A police officer's statutory authority to stop a person who has committed an offense in the officer's presence, although not expressed in terms of a "stop," is clear. ORS 133.310(1) provides that a peace officer may "arrest a person without a warrant if the officer has probable cause to believe that the person has committed" any offense in the officer's presence.[6] ORS 484.100(1) provides:

"A police officer may arrest or issue a citation to a person for a traffic offense at any place within the jurisdictional authority of the governmental unit by which he is authorized to act."

The authority to stop is a necessary part of the authority to arrest or to issue a citation.

Such a stop, clearly authorized by statute, is reasonable for constitutional purposes because based on probable cause when the offense has been committed in the officer's presence and no warrant or additional justification is required. See Hunter v. Clardy, 558 F.2d 290 (5th Cir.1977). An officer who stops a vehicle when he sees its operator commit a traffic violation does not interfere with the operator's freedom of movement based only on the officer's "standardless and unconstrained discretion." We see no reason to hold that such a stop is improper or invalid simply because, in addition to probable cause to arrest for a specific offense (or to stop for purposes of issuing a citation), the officer also has a suspicion which contributes to the decision to make the stop. Nor do we believe that determining the validity of an otherwise authorized *1369 stop on the basis of the officer's purpose, or primary purpose, in making it would be either practical or desirable.

Although some courts have made statements in the course of opinions holding that evidence should be suppressed, indicating that a stop or an arrest was improper because of the arresting officer's motive, we do not believe those cases actually stand for a lack of authority to make the stop at all.[7] No one has contended, either in this case or in the cases cited by defendant, that a citation for the minor offense should be dismissed because the stop was improper. The real concern in those cases was not the validity of the stop itself, but rather the events which followed it and which led to the discovery of evidence of other unrelated offenses.

The Court of Appeals stated in State v. Carter/Dawson, 34 Or. App. 21, 28, 578 P.2d 790 (1978) review pending, that a portion of our decision in State v. Valdez, 277 Or. 621, 561 P.2d 1006 (1977), can be read as applying a subjective test in the determination of the validity of a vehicle stop. In that case we held (at 628, 561 P.2d 1006) that an avowedly investigatory stop was improper because the circumstances, viewed objectively, were insufficient to give rise to reasonable suspicion of a crime under ORS 131.615. In the opinion, however, we indicated (at 624, 561 P.2d 1006), without discussion, that we were disregarding evidence of a minor traffic violation because the officer who observed the violation testified that it was not the reason for the stop. Valdez was presented to both the Court of Appeals and this court as a case involving the validity of an investigatory stop. The state did not contend that the stop was justified by the traffic infraction and we did not decide the case on that basis.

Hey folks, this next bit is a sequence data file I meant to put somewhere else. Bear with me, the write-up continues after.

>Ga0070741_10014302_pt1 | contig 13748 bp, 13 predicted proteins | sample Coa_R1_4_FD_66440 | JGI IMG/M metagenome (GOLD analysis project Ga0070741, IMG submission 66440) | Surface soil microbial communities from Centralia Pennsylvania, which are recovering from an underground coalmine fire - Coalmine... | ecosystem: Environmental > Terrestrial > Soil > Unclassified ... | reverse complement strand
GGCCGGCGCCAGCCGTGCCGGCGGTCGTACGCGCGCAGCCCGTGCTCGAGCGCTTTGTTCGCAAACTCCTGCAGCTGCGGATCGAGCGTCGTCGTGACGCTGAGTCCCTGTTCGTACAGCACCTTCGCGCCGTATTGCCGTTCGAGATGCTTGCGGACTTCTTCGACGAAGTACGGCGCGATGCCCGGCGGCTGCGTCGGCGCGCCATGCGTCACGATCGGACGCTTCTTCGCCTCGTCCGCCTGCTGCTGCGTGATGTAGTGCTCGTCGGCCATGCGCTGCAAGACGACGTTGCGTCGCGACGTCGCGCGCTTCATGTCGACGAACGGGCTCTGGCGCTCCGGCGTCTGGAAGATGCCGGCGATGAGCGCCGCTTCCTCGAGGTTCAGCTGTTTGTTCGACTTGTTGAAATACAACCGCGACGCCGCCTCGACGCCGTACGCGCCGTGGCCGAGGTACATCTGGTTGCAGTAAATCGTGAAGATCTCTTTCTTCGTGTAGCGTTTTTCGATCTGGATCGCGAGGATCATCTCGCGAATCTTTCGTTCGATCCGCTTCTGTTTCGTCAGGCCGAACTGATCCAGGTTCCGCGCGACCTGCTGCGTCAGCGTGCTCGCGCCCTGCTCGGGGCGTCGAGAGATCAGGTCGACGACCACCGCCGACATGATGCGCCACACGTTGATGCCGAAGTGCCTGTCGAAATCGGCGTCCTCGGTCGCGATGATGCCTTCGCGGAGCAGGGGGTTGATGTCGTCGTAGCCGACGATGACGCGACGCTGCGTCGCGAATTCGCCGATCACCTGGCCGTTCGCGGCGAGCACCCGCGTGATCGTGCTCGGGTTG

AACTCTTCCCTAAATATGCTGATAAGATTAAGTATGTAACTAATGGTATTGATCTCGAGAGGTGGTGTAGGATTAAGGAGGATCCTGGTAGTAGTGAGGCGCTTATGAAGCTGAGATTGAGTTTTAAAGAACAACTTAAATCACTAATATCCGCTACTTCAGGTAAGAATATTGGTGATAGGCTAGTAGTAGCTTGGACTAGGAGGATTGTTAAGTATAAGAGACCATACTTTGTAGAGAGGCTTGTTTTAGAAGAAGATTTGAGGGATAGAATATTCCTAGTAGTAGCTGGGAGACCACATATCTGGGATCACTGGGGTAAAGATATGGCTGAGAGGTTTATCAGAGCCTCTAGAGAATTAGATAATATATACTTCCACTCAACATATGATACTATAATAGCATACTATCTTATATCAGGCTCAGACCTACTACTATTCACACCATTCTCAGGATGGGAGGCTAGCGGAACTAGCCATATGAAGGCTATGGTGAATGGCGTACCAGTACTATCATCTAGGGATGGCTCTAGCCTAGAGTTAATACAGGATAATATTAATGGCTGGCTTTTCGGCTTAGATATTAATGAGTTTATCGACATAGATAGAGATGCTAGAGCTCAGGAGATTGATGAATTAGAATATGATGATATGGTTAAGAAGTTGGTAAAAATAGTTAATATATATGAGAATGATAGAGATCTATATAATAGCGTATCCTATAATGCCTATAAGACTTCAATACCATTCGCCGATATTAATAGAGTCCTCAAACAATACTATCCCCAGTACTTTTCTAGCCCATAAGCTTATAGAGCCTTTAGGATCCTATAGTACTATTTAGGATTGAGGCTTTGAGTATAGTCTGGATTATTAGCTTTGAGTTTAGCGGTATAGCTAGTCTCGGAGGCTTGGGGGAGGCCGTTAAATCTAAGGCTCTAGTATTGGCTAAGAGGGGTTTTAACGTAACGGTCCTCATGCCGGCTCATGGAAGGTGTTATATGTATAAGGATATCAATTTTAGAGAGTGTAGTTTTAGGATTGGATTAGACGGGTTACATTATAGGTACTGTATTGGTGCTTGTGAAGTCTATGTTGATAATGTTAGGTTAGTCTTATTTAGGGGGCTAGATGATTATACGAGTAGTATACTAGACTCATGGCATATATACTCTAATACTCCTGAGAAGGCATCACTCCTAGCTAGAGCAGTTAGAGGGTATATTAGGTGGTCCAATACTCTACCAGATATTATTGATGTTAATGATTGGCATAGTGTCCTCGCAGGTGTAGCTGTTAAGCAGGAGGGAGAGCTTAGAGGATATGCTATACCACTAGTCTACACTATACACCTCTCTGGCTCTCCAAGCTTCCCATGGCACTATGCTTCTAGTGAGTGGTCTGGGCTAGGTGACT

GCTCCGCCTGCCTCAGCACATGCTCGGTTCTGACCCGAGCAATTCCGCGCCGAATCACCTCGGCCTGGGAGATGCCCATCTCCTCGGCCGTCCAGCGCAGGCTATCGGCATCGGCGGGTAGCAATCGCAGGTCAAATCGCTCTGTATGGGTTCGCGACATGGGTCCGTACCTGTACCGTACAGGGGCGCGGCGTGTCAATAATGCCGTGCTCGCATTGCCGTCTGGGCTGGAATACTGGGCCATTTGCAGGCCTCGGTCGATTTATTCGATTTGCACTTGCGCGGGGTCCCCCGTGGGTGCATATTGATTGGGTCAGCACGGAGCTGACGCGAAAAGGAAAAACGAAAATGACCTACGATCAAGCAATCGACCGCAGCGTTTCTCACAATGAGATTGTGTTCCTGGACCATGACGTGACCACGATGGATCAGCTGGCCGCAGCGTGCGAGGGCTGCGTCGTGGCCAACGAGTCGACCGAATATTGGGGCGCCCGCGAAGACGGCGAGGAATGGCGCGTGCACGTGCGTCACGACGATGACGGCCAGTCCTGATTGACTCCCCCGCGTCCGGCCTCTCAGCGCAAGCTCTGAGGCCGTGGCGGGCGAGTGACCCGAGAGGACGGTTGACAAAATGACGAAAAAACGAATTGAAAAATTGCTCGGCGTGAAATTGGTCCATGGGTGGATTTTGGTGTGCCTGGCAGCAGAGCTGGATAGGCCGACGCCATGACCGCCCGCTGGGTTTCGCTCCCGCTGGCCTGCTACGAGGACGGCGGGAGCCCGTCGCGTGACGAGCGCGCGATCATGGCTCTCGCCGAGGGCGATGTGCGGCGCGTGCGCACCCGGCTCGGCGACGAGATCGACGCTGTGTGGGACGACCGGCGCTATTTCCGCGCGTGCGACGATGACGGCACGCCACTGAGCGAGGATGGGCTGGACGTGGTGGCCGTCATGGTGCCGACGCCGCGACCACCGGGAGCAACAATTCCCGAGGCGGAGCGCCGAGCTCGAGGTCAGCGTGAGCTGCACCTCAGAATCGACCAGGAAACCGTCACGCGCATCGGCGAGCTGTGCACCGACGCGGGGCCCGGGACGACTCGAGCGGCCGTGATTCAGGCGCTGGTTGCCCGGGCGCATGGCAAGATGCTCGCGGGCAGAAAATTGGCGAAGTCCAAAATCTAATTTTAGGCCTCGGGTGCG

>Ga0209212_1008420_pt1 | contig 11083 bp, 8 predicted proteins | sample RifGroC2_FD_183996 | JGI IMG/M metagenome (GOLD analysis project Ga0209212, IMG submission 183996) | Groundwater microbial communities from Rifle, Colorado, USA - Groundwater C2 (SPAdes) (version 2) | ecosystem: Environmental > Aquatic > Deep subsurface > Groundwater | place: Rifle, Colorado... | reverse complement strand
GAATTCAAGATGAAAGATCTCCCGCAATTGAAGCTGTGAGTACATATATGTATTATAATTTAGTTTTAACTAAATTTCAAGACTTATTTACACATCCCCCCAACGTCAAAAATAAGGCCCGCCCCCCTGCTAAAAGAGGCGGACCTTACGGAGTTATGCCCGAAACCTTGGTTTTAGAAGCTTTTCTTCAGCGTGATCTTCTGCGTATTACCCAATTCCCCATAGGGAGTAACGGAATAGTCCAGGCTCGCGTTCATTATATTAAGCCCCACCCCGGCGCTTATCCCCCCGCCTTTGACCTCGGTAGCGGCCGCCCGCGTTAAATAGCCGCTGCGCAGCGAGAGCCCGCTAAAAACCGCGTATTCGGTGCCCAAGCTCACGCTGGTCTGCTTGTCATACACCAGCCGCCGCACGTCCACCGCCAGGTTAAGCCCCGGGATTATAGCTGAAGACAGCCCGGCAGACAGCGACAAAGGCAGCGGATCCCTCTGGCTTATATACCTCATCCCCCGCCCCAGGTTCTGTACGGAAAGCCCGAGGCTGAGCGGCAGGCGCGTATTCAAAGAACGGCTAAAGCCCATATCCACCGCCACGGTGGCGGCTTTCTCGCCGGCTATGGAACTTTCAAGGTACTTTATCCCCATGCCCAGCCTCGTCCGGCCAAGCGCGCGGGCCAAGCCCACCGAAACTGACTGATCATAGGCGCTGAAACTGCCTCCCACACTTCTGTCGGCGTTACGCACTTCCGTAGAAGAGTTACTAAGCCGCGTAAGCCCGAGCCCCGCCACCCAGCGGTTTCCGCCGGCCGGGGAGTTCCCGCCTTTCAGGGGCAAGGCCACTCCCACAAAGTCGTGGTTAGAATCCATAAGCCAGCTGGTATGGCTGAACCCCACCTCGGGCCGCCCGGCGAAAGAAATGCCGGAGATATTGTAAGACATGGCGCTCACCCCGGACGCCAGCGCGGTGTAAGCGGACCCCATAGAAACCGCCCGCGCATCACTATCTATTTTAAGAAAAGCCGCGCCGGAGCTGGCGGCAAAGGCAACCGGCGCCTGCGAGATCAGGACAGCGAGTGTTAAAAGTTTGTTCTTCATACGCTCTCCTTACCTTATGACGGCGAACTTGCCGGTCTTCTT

Valdez simply holds that when a police officer says that although he observed a traffic violation he actually made a stop for an entirely different reason, and was not concerned with enforcement of the traffic laws, the courts will take him at his word. It does not hold that when an officer sees a traffic violation, and when he stops the violator for the avowed purpose of citing for that violation, the court will hold the stop improper for purposes of the exclusionary rule if it concludes that the officer also had other motives for the stop.[8]

Judge Tanzer, dissenting in State v. Carter/Dawson, would hold that evidence of other offenses discovered during a traffic stop should not be admissible unless either (1) the officer would have made the stop for that violation even if he did not suspect possible criminal activity and want to investigate further; or (2) the officer had grounds for reasonable suspicion of criminal activity which would justify a stop without regard to the traffic offense. We believe this approach would be unworkable. Any time evidence of criminal activity came to light during a routine traffic stop, trial courts would be called upon to decide whether the officer had noticed anything about the violator or the vehicle beyond the fact of the violation itself and, if so, whether he would have made the stop upon the hypothetical supposition that he had noticed *1370 nothing. The Constitution does not require such a strained approach.